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Once more they knelt in prayer, but Maggie's grief was less bitter now, for she joined heartily while her father told Jesus of her sin and asked Him to forgive it.

I must not make my story longer. You will be glad to hear, however, that Lulie did not die; and you can fancy, I am sure, how warm and long was Maggie's kiss when she was first allowed to see him after his illness. And ever since, when tempted to be passionate and proud, she has remembered the lesson of those dreary weeks, and tried to forgive, even as she hopes that God, for Christ's sake, has forgiven her.

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ANGRY WORDS—Oh, do not speak them,

Little children, in your play!
For the holy angels hear them,

God Himself is near alway.

Strive to check the rising temper,

Keep the selfish wishes down;
Do not let your little troubles

Call up such an angry frown.

And, if others speak in anger,

Try to whisper, soft and low,

‘Holy Jesus, by Thy Spirit,

Make me meek and patient now.'

But if ever, in your playing,

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Strife and quarrel should arise,
Do not let the golden sunlight

Fade and die in western skies,

Till the kiss of sweet forgiveness,

And the small hands clasped in love,
When ye kneel to say, 'Our Father,

Bring His blessing from above.

RAGGED SCHOOL REMINISCENCES.

NO. 11.

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AVING taken you into the interior of a

Ragged School on a Sunday evening, I will now proceed to give some account of the work carried on.

The superintendent is walking up and down the middle of the room,

seeing that all is going on well. The children are ranged round their teachers, either listening to their explanations, or reading or reciting their hymns

and portions of Scripture, the hum arising from so many subdued voices having a very

curious effect. Up in the gallery about thirty mothers, similarly engaged, are assembled, but they are quite hidden by a green curtain, and you would scarcely know they were there. Being only an occasional teacher, though a constant visitor, I was always ready to take a class, of either boys or girls, who could read, but whose regular instructor might be absent.

Now you must not think, that because these children are ignorant, they are also stupid. Far from it; they are in general very sharp; and being obliged to shift for themselves from their earliest years, they acquire a certain degree of cleverness, of which children born under other circumstances have no need. I have, however, seen many, who, from the cruelty of their parents, combined with want and neglect, were almost in a state of idiocy.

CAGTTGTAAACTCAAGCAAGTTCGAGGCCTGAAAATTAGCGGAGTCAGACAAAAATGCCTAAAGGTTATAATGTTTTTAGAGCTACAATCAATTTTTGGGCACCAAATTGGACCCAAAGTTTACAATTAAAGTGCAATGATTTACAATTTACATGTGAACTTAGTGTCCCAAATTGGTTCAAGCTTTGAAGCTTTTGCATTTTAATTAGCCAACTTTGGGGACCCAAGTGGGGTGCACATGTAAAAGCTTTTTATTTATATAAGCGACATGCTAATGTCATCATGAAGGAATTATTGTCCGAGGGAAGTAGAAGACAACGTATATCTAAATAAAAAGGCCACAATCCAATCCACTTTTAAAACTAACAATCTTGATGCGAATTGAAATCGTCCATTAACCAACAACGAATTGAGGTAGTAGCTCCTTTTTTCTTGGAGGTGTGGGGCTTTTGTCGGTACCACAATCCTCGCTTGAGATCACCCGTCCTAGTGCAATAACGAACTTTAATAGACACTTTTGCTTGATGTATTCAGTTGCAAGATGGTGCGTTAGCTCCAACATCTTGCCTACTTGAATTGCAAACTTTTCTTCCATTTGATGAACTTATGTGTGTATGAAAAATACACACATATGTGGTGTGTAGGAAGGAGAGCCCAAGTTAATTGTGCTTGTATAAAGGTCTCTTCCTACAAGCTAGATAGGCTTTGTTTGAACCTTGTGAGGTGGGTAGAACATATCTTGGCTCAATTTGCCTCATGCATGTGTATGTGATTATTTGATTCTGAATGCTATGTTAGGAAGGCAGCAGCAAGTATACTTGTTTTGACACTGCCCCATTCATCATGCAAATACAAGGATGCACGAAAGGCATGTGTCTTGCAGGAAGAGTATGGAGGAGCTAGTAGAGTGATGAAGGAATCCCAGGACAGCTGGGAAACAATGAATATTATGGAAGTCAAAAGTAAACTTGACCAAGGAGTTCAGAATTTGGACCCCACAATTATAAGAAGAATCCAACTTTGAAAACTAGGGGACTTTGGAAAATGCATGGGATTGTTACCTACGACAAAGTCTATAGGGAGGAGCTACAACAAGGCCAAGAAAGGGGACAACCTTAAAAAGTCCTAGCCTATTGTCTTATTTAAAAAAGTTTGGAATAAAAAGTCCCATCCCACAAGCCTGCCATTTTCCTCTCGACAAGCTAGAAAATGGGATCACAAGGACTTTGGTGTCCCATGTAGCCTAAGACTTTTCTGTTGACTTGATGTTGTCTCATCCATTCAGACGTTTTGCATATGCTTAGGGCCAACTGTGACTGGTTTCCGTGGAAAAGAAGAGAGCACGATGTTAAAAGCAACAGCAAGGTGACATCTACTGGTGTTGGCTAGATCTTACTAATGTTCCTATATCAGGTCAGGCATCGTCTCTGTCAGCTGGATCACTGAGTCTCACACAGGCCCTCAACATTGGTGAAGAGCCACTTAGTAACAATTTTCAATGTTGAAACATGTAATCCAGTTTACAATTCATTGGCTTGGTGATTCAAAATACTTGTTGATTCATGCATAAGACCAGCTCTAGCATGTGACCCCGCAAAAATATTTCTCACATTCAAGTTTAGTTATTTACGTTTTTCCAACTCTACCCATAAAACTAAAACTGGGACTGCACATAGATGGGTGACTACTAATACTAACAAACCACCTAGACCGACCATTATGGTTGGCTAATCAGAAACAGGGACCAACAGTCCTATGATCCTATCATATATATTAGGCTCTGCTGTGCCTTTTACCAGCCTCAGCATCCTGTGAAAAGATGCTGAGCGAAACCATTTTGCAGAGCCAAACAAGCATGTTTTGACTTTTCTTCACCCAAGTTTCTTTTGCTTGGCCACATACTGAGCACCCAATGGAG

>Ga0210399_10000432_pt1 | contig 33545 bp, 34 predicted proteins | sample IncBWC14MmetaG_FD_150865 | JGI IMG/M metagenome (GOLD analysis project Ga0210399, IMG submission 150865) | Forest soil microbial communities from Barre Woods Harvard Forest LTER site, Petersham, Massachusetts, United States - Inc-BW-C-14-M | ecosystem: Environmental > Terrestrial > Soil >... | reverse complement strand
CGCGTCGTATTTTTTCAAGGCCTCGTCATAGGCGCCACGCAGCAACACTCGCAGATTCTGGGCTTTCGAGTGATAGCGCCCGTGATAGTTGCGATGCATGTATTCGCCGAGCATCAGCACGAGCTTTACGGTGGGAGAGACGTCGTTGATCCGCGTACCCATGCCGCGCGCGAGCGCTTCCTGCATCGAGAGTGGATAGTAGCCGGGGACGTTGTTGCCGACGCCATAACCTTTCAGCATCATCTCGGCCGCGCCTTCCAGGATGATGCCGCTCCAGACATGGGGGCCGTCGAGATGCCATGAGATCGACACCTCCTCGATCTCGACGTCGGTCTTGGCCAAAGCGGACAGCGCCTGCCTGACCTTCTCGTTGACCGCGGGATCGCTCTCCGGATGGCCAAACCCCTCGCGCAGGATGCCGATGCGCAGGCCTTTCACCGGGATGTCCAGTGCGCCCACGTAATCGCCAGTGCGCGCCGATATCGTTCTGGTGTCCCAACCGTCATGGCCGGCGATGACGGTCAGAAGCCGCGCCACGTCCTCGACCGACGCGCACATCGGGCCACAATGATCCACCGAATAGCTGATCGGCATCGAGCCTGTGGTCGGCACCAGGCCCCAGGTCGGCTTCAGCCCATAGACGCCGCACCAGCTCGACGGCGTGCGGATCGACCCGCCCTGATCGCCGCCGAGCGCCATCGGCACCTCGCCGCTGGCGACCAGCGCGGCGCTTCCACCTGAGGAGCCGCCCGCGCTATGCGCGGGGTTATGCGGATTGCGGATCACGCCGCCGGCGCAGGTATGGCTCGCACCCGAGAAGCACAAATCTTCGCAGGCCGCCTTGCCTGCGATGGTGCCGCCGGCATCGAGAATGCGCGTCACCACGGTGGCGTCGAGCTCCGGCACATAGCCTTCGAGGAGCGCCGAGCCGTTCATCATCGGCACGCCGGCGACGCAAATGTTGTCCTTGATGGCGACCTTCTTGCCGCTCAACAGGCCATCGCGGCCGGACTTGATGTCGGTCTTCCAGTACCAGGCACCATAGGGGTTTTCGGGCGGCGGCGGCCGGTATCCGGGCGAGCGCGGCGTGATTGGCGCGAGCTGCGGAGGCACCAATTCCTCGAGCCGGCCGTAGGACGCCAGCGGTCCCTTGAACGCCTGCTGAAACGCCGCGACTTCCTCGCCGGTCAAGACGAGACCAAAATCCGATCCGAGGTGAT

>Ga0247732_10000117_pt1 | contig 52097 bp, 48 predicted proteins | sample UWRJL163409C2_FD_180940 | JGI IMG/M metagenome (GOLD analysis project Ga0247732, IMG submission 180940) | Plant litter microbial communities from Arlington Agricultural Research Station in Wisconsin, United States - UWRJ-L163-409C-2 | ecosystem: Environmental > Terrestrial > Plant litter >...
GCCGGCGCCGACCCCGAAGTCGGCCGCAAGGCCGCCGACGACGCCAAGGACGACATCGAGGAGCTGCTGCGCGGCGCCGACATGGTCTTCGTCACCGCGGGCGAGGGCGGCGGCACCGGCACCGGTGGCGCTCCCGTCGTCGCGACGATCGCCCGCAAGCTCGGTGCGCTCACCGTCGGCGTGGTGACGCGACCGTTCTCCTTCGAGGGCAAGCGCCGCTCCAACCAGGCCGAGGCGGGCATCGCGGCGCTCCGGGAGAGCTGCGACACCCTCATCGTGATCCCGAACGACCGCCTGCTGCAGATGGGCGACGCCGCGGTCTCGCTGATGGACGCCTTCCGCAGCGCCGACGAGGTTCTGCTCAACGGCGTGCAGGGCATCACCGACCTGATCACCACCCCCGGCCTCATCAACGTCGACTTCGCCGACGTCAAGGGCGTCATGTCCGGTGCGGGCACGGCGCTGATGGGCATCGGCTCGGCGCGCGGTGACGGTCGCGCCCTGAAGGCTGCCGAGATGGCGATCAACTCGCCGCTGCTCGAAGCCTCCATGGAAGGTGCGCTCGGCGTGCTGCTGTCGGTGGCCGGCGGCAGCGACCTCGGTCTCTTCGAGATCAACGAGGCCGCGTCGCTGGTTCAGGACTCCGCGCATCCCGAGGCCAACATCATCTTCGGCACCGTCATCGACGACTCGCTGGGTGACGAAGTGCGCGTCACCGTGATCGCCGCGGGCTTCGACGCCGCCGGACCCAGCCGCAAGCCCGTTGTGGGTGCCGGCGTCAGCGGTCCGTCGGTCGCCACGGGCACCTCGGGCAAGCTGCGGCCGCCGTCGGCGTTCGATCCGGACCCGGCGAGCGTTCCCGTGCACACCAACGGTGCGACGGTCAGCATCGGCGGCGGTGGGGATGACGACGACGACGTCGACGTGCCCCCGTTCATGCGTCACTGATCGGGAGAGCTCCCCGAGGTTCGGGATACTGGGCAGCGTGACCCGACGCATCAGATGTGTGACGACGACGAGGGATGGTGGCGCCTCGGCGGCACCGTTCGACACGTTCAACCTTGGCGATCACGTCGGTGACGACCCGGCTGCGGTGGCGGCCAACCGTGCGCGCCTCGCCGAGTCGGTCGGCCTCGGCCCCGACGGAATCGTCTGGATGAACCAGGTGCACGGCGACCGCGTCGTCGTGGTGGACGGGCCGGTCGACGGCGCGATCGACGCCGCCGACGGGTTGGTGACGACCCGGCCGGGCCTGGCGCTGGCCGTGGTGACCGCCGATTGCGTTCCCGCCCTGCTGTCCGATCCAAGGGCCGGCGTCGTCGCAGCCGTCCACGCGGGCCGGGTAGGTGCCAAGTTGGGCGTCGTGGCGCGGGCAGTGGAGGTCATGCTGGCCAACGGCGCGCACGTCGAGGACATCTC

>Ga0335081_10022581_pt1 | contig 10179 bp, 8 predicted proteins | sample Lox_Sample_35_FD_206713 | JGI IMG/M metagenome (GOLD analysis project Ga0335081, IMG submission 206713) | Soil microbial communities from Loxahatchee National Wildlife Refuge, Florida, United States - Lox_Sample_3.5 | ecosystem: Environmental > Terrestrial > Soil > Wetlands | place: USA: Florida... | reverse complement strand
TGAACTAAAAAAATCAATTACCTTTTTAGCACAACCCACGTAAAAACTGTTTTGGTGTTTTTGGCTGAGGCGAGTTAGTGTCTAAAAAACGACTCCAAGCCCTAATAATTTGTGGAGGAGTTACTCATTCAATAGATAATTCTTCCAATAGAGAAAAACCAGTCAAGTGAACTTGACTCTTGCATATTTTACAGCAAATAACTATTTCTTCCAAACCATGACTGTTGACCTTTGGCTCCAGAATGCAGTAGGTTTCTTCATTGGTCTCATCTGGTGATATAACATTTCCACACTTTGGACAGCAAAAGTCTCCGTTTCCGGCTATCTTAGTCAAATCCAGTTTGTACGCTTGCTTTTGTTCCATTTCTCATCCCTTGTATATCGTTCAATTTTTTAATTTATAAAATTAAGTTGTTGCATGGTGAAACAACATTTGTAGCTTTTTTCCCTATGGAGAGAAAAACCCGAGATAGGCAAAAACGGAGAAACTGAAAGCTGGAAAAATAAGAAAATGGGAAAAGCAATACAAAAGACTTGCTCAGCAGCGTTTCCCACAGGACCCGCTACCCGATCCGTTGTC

The day schools are taught by regular paid teachers. If the school is large, there are both a master and one or sometimes two mistresses; but the Sabbath and weekevening classes are always taught by voluntary teachers.

Most of the children are easily taught, and learn to read in a wonderfully short space of time, considering how irregular their attendance is. If they have a home, they are often kept away to mind the baby (though very little themselves), while mother goes out washing, or the bigger girls go to help a neighbour; for you have no idea how kind the poor are to each other. I often think richer people might take a lesson from them, in what they will sacrifice for others.

Although I was surprised at the clever answers often given by the children, yet one of the greatest difficulties a teacher had to encounter, was in trying to make the commonest things of nature plain to children who had never seen a green field in their lives. They might have seen trees in a churchyard, but a mountain or hill was quite beyond their comprehension. They knew no other landscape than the dismal court in which they dwelt, and had no other idea of a stream than the gutter running through it. They could not possibly imagine what was meant by the country. Since those days, however, a great change has taken place; and by means of the excursions, of which I hope to give you some account, every child, at least once a year, has the happiness of spending a day out of London.